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Food for Health in Solihull - Solihull Metropolitan Borough Council by pengxuebo


									 Food for
 Health in
Reducing Inequalities
   through a Food
 Strategy for Solihull

        June 2005
CONTENTS                       PAGE

Executive Summary               3

Why do we need a                5
Food for Health Strategy in

Developing a Food for Health    10
Strategy in Solihull

References                      19

Appendices                      20

Executive Summary

The aim of the Solihull Food for Health strategy is to:

Promote food for health and well being, prevent diet-related disease and
reduce food-related inequalities.

Improving the health of the residents of Solihull and reducing inequalities in
health by tackling the underlying causes of ill-health is a national and local
priority within the Local Strategic Partnership.

We know that poor diet is a major contributor to ill-health, premature
death and inequalities in health. It is strongly linked to inequality in life
circumstances, especially poverty. A healthy diet is important for people of all
ages, but especially infants, children and other vulnerable groups such as
pregnant women, older people and those living in disadvantaged
circumstances. We know that in some groups and communities eating
patterns and access to good quality food are relatively poor. The Food for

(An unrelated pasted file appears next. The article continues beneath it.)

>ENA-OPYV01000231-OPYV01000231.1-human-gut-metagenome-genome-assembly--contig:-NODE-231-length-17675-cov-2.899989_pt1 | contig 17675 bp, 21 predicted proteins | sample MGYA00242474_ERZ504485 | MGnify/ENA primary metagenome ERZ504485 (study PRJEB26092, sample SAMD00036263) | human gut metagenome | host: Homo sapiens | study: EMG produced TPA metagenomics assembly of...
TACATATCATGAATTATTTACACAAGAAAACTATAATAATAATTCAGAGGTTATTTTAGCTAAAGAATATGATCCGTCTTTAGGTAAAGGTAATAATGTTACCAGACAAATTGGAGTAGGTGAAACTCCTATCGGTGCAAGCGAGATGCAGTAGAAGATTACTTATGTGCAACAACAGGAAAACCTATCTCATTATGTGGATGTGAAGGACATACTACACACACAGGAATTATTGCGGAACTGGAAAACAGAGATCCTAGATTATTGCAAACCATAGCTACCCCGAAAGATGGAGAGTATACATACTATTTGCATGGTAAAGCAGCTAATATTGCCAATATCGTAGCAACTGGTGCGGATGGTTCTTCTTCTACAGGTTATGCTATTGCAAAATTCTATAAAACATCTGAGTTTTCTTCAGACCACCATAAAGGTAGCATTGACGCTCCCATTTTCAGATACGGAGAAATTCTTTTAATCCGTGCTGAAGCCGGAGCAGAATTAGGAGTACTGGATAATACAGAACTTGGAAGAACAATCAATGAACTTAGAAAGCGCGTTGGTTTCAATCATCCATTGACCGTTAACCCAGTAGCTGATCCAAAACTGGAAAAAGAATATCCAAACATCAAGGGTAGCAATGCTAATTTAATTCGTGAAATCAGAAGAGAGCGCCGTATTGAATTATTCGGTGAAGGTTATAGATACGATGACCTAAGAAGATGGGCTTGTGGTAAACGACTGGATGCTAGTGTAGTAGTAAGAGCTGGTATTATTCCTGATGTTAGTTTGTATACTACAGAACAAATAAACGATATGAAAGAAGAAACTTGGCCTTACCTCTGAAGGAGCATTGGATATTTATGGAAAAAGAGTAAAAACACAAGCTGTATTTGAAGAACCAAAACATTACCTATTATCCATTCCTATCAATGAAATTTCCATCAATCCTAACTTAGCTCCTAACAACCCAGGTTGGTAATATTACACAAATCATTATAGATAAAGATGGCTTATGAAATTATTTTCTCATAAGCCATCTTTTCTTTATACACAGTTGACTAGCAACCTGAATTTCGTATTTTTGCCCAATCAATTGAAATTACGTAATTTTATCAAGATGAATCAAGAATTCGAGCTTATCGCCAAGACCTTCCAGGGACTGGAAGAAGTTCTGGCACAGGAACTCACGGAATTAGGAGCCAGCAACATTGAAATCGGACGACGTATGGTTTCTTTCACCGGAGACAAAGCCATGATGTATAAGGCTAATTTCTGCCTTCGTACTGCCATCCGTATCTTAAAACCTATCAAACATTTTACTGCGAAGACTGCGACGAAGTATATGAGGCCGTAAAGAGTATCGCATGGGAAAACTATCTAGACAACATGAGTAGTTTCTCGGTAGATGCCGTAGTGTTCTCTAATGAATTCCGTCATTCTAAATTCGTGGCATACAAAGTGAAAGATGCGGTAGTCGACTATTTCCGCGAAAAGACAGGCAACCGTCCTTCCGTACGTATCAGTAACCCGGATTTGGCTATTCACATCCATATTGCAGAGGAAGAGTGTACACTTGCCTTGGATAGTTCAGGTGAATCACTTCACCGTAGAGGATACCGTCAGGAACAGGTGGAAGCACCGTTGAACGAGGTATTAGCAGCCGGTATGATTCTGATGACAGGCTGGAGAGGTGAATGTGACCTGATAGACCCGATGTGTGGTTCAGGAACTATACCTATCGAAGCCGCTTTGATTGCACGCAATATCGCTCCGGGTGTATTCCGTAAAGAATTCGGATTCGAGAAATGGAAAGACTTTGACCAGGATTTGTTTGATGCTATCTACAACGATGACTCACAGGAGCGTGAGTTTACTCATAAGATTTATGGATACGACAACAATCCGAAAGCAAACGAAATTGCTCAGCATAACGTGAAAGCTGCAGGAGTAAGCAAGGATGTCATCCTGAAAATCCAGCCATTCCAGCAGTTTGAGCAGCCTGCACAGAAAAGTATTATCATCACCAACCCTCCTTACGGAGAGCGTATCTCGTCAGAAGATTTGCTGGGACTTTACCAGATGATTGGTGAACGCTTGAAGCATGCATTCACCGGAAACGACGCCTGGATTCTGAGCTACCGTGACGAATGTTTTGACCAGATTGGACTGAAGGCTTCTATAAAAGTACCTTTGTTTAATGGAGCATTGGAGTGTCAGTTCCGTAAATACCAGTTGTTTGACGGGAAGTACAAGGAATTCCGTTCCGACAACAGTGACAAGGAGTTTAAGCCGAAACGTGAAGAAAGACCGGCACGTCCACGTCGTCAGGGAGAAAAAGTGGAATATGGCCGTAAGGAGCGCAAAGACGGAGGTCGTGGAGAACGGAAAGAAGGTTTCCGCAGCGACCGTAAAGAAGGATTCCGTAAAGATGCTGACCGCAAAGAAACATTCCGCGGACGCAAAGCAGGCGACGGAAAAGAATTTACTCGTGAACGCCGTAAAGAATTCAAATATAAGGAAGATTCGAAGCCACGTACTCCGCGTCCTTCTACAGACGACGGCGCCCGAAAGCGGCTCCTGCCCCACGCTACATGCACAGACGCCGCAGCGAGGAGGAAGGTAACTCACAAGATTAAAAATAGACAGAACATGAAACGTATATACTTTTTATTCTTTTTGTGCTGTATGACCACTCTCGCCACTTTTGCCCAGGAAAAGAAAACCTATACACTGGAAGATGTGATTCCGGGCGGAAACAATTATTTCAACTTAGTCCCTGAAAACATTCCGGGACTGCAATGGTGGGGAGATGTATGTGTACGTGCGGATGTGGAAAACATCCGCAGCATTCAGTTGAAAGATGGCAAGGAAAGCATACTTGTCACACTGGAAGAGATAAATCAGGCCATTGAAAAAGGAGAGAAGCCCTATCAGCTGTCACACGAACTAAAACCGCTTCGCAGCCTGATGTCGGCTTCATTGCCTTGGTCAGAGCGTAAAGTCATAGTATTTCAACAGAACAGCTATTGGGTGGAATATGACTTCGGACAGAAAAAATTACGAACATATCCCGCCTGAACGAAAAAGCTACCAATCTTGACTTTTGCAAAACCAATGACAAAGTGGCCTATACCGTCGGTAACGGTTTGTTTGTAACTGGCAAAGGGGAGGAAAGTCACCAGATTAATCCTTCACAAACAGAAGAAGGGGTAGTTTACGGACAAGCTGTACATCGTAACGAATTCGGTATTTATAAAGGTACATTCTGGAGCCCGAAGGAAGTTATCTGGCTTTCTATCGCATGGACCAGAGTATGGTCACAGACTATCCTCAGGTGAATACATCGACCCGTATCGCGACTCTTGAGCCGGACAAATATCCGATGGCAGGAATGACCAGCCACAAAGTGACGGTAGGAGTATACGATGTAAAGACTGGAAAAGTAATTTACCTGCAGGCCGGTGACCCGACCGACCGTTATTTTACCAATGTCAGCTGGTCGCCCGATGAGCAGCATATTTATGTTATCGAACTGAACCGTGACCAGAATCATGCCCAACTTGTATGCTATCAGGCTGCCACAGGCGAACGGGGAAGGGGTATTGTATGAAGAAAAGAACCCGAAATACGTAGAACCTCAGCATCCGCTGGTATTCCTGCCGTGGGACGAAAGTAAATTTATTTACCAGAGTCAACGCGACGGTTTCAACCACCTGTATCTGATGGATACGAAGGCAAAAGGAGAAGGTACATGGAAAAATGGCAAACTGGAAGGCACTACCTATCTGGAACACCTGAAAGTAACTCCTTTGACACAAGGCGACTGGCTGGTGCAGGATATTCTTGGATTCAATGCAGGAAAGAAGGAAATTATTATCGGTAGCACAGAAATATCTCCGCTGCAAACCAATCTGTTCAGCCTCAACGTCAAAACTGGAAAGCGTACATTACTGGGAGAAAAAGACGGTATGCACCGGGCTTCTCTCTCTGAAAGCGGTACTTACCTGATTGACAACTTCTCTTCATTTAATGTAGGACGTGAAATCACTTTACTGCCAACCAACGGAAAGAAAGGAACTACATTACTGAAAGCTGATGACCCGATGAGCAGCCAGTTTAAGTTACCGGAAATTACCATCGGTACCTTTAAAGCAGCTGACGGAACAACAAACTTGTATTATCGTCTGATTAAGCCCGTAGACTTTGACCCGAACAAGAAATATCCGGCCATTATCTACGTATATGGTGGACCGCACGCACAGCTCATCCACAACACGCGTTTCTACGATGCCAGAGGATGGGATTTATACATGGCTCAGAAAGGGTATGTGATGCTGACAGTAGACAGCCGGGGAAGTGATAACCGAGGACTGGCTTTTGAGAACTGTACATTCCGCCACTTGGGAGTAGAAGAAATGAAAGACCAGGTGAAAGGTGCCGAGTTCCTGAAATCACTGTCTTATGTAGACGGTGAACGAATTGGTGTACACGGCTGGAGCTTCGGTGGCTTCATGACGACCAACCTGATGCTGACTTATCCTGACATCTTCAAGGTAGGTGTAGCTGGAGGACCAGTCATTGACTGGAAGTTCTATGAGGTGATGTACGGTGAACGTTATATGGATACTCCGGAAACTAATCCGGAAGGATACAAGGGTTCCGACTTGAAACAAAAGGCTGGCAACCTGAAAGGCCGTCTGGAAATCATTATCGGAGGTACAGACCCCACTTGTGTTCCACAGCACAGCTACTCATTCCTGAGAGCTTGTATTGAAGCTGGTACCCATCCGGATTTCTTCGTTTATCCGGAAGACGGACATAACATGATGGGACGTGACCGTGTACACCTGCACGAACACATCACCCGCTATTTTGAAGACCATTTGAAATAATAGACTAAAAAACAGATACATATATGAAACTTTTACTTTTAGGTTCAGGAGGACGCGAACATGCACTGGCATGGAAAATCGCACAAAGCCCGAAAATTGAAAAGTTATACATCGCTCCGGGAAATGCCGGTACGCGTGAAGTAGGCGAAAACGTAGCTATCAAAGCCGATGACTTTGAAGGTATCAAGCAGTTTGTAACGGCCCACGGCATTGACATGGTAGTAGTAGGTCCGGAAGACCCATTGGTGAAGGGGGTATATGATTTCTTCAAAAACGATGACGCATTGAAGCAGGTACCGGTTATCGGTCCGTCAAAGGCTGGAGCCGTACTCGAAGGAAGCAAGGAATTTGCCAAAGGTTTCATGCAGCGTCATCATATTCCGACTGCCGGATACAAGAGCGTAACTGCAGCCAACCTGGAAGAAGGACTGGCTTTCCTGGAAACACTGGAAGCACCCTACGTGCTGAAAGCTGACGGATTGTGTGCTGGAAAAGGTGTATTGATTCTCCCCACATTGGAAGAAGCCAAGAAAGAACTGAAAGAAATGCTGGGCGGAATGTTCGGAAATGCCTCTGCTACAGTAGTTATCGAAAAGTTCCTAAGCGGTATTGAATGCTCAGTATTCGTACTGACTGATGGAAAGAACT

Health Strategy is one of a cluster of interrelated strategies and frameworks
for Solihull (including, smoking cessation, physical activity, obesity, CHD and
diabetes, renewal and regeneration). These strategies link to the LSP
Strategic Framework for Health Inequalities by highlighting the need for
resources to be steered towards reducing health inequalities, in particular
contributing to the Key Action Area of reducing deaths from cancer and
coronary heart disease in communities with the highest rates.

A Food for Health strategy in Solihull will provide the direction and context of
the development of integrated local action. Many different organisations,
groups and individuals are the stakeholders and have a part to play in
ensuring access to healthier eating locally.           The key stakeholders,
representing statutory and voluntary sector groups and organisations, have
been brought together to consider the background information and research
related to food and health. They have jointly agreed strategic objectives and
developed actions which could effectively address local food-related
inequalities and ill-health.

The agreed strategic objectives are:

1.    To develop a reliable database on eating patterns within the
      Solihull population.

2.    To improve access to and choice of, affordable healthier foods, in
      communities of greatest need.

3.    To ensure that the information given to the public and service
      users on healthy eating and the relationship between diet and
      health is consistent, accurate, timely and in an appropriate format.

4.      To increase opportunities for the development of food-related
        skills and knowledge in the community.

5.      To ensure that provision of food by statutory agencies is in line
        with government healthy eating and food hygiene guidelines and